A consultant leads the acute assessment service. This area’s operation should ideally be 24 hours every day when the patient numbers are high (Hall, 2005). The specialized trainee or a doctor with the same abilities is responsible for treating and seeing acutely ill patients. This personnel should report to the consultant any patient concerns. The process of patient assessments begins at most 25 minutes after patient arrival. The patients referred to Acute Assessment Service are always stable patients. This team should include qualified pharmacists, nurses, and associated professionals such as occupational therapists, physiotherapists, and discharge coordinators (Hall, 2005). This department must have direct access to the in-reach and diagnostic services. Also, an expected discharge date and time should accompany the patient’s arrival at this ward.


Immediately after a referral from primary care or the emergency department, the patient receives assessment as well as treatment services. The patient is then either discharged or admitted. Several model adoptions are available. However, they use the same principles (Hall, 2005).


The core principles are essential to ensuring improved patient flow. Frailty must be measured and identified at the first entrance with an evidence-based assessment instrument like the Rockwood Frailty Scale (New Zealand, 2012). A competent multi-disciplinary team is required to deliver to old people with holistic management and assessment. This frailty process is embedded in AEC, emergency departments, specialized wards, CDUs, and AMUs. The frailty patients are involved in their health care when in a position of making their personal decisions. Hospitals, also, need to be aware of their patients, conditions even after leaving the hospital setting (George & Robert, 2010).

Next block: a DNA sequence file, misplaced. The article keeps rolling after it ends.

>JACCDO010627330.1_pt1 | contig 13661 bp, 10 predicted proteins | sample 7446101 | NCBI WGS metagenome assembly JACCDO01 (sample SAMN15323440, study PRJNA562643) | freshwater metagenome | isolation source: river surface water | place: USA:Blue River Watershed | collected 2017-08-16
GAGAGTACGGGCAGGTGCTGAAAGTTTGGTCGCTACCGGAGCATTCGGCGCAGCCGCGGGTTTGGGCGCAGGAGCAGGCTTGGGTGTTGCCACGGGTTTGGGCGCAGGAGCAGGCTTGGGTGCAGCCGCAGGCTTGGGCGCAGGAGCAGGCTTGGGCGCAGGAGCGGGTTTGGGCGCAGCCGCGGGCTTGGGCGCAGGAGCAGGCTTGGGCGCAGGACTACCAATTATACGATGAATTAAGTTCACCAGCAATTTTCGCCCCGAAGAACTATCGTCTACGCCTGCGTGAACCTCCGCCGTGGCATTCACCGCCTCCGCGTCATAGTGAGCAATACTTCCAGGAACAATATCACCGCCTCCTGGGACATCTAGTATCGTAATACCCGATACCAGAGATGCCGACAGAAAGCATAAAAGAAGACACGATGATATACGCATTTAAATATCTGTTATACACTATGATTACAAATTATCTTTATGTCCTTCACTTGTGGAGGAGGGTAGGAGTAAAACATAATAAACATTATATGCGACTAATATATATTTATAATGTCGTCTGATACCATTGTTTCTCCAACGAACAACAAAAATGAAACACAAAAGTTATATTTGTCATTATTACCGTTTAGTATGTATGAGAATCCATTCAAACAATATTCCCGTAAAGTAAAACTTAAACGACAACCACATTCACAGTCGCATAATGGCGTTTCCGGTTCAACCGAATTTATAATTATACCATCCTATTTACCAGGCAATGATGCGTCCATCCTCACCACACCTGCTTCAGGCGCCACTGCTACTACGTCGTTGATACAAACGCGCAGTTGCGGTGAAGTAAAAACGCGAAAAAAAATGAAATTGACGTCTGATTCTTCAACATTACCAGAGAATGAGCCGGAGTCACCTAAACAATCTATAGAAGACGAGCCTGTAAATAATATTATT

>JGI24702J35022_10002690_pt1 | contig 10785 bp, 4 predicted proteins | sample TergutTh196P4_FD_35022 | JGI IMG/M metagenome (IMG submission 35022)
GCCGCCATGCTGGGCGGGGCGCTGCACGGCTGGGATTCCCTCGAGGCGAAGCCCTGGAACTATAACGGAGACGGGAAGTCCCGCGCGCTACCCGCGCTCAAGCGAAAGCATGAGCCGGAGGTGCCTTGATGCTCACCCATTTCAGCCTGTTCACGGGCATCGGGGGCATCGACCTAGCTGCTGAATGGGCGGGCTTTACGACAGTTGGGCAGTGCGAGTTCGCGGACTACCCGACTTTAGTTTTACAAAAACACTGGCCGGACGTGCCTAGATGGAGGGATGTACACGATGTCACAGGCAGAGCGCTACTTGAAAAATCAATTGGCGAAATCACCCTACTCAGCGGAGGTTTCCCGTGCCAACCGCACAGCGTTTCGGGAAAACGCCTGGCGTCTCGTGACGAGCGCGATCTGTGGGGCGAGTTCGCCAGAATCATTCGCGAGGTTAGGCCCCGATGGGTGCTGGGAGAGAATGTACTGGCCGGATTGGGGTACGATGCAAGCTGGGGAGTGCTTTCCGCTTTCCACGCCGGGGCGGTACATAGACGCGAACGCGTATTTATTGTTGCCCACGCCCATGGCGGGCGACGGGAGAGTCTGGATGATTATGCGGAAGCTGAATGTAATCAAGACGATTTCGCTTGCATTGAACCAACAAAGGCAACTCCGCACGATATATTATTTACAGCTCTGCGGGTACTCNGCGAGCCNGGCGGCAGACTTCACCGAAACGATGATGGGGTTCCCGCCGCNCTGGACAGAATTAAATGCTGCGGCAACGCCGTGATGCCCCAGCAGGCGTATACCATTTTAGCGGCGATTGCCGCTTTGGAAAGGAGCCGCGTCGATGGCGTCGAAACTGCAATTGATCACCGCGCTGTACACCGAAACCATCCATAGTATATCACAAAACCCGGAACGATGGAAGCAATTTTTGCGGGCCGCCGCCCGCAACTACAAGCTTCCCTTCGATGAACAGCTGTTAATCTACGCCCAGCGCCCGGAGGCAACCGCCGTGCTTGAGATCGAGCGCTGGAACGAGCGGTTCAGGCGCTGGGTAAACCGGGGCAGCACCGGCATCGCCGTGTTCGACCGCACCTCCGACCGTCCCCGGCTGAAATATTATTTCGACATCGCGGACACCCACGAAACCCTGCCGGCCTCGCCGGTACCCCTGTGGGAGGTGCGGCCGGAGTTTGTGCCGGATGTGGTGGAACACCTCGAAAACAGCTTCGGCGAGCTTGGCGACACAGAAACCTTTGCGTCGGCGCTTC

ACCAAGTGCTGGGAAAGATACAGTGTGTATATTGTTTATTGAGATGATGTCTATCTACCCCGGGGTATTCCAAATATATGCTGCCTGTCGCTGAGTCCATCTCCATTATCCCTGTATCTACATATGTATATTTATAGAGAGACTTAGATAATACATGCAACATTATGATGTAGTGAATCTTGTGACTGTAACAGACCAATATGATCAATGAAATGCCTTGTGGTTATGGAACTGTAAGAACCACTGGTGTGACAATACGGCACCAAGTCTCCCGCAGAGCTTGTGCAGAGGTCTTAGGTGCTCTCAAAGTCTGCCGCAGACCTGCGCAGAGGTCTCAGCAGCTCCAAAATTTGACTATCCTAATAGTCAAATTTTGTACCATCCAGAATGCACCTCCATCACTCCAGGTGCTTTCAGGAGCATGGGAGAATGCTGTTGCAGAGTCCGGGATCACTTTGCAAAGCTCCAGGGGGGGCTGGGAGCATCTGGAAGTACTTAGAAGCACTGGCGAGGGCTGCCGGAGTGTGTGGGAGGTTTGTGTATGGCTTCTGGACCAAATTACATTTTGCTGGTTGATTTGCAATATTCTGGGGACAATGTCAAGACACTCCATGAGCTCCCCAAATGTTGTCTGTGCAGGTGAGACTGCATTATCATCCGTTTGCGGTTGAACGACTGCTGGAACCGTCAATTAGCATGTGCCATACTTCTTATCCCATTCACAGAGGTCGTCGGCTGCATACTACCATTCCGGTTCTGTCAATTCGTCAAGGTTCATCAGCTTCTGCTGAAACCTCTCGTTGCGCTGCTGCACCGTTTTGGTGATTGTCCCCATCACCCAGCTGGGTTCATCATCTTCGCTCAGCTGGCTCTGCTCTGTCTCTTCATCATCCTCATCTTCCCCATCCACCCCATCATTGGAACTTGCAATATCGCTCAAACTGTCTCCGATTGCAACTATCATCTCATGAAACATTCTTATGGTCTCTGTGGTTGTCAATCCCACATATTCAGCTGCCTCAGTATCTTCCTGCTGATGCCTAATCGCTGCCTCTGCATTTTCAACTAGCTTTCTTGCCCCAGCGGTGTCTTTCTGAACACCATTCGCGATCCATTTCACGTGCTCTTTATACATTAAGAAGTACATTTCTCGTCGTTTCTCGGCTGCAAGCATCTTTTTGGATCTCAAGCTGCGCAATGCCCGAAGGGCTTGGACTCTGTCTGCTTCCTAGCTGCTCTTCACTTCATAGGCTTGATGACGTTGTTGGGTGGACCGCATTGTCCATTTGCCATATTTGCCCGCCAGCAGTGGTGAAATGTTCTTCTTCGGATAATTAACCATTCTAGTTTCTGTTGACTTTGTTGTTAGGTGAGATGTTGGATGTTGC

The core principles aid in identifying the frailty of patients immediately after they arrive at the hospital. These patients are discharged immediately after acute care completion.  These patients are also given the right support and care at their homes that aid their rehabilitation and recovery (George & Robert, 2010).


In Specialties, simple core regulations are important. Specialties should ensure the use of simple regulations for standardizing ward processes as well as minimizing clinical teams and individual clinician variations. This process includes Red2Greeen days, checklists for ward rounds, and SAFER flow bundles. Every day, medical reviews from the senior medical doctor’s generation must be done at least daily for a week. Delays in assessing or discharging a patient should have a reasonable explanation (George & Robert, 2010). Word rounds must include a senior nurse amongst other multidisciplinary members. At the same time, required procedures need completion at the right time such as writing a discharge statement as well as requesting a test for the patient.